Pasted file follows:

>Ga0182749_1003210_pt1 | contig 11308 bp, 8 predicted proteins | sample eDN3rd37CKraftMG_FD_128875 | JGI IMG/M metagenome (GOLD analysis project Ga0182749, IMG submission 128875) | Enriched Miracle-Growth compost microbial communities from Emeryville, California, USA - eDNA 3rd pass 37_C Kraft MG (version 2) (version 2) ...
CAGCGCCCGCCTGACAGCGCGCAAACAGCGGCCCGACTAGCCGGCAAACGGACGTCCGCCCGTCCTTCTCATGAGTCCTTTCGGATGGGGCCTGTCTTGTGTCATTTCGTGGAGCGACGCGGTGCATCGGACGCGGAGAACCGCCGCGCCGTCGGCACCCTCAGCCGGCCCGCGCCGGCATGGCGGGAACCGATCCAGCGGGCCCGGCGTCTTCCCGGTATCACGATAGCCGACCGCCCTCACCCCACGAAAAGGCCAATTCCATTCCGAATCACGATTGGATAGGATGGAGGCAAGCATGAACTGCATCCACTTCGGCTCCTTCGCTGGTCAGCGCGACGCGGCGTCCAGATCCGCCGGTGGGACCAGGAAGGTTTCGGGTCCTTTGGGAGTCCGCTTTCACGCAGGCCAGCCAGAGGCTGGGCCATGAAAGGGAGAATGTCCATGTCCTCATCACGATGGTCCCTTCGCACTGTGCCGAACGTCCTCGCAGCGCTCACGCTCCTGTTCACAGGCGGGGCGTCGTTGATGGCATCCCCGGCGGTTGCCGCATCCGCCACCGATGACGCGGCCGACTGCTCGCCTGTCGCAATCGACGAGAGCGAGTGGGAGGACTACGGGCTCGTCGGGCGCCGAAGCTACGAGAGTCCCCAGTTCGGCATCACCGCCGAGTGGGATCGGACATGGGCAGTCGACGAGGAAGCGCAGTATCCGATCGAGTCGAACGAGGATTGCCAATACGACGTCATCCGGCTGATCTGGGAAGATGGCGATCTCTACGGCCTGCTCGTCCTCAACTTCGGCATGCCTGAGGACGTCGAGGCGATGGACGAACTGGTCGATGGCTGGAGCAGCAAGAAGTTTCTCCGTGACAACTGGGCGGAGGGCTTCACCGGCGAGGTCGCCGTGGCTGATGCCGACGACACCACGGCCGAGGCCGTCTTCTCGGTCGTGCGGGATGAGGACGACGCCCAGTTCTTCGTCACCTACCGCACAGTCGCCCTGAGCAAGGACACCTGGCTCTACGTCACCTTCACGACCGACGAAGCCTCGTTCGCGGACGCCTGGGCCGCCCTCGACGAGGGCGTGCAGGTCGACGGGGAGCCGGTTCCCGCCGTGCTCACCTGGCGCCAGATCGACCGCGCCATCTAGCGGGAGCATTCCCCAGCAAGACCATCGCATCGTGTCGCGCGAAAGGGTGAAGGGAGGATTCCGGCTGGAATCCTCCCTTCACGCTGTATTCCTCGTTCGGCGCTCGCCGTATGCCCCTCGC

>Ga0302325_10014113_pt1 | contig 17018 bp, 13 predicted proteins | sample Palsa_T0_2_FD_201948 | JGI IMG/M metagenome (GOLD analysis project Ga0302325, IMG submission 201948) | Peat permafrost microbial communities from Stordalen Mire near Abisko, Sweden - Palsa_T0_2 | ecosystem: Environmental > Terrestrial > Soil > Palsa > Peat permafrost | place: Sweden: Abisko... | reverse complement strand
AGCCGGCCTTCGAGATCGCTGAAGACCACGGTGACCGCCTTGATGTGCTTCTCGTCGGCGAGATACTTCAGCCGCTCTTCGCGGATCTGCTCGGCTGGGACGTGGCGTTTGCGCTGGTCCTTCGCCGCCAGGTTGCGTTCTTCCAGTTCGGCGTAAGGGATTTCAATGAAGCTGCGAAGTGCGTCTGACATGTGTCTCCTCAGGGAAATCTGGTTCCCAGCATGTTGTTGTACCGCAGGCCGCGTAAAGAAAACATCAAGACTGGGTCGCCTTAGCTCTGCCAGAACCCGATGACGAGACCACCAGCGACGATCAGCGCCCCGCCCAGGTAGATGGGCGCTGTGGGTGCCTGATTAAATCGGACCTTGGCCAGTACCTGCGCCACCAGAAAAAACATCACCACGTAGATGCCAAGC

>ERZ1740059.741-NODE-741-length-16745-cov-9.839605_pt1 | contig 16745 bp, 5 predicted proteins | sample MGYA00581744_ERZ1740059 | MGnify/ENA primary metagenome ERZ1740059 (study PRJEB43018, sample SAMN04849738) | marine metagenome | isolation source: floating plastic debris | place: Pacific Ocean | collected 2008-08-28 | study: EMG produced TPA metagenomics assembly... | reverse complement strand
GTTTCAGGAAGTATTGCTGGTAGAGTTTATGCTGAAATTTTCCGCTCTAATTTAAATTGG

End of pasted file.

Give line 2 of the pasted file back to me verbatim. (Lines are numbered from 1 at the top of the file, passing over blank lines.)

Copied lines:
CAGCGCCCGCCTGACAGCGCGCAAACAGCGGCCCGACTAGCCGGCAAACGGACGTCCGCCCGTCCTTCTCATGAGTCCTTTCGGATGGGGCCTGTCTTGTGTCATTTCGTGGAGCGACGCGGTGCATCGGACGCGGAGAACCGCCGCGCCGTCGGCACCCTCAGCCGGCCCGCGCCGGCATGGCGGGAACCGATCCAGCGGGCCCGGCGTCTTCCCGGTATCACGATAGCCGACCGCCCTCACCCCACGAAAAGGCCAATTCCATTCCGAATCACGATTGGATAGGATGGAGGCAAGCATGAACTGCATCCACTTCGGCTCCTTCGCTGGTCAGCGCGACGCGGCGTCCAGATCCGCCGGTGGGACCAGGAAGGTTTCGGGTCCTTTGGGAGTCCGCTTTCACGCAGGCCAGCCAGAGGCTGGGCCATGAAAGGGAGAATGTCCATGTCCTCATCACGATGGTCCCTTCGCACTGTGCCGAACGTCCTCGCAGCGCTCACGCTCCTGTTCACAGGCGGGGCGTCGTTGATGGCATCCCCGGCGGTTGCCGCATCCGCCACCGATGACGCGGCCGACTGCTCGCCTGTCGCAATCGACGAGAGCGAGTGGGAGGACTACGGGCTCGTCGGGCGCCGAAGCTACGAGAGTCCCCAGTTCGGCATCACCGCCGAGTGGGATCGGACATGGGCAGTCGACGAGGAAGCGCAGTATCCGATCGAGTCGAACGAGGATTGCCAATACGACGTCATCCGGCTGATCTGGGAAGATGGCGATCTCTACGGCCTGCTCGTCCTCAACTTCGGCATGCCTGAGGACGTCGAGGCGATGGACGAACTGGTCGATGGCTGGAGCAGCAAGAAGTTTCTCCGTGACAACTGGGCGGAGGGCTTCACCGGCGAGGTCGCCGTGGCTGATGCCGACGACACCACGGCCGAGGCCGTCTTCTCGGTCGTGCGGGATGAGGACGACGCCCAGTTCTTCGTCACCTACCGCACAGTCGCCCTGAGCAAGGACACCTGGCTCTACGTCACCTTCACGACCGACGAAGCCTCGTTCGCGGACGCCTGGGCCGCCCTCGACGAGGGCGTGCAGGTCGACGGGGAGCCGGTTCCCGCCGTGCTCACCTGGCGCCAGATCGACCGCGCCATCTAGCGGGAGCATTCCCCAGCAAGACCATCGCATCGTGTCGCGCGAAAGGGTGAAGGGAGGATTCCGGCTGGAATCCTCCCTTCACGCTGTATTCCTCGTTCGGCGCTCGCCGTATGCCCCTCGC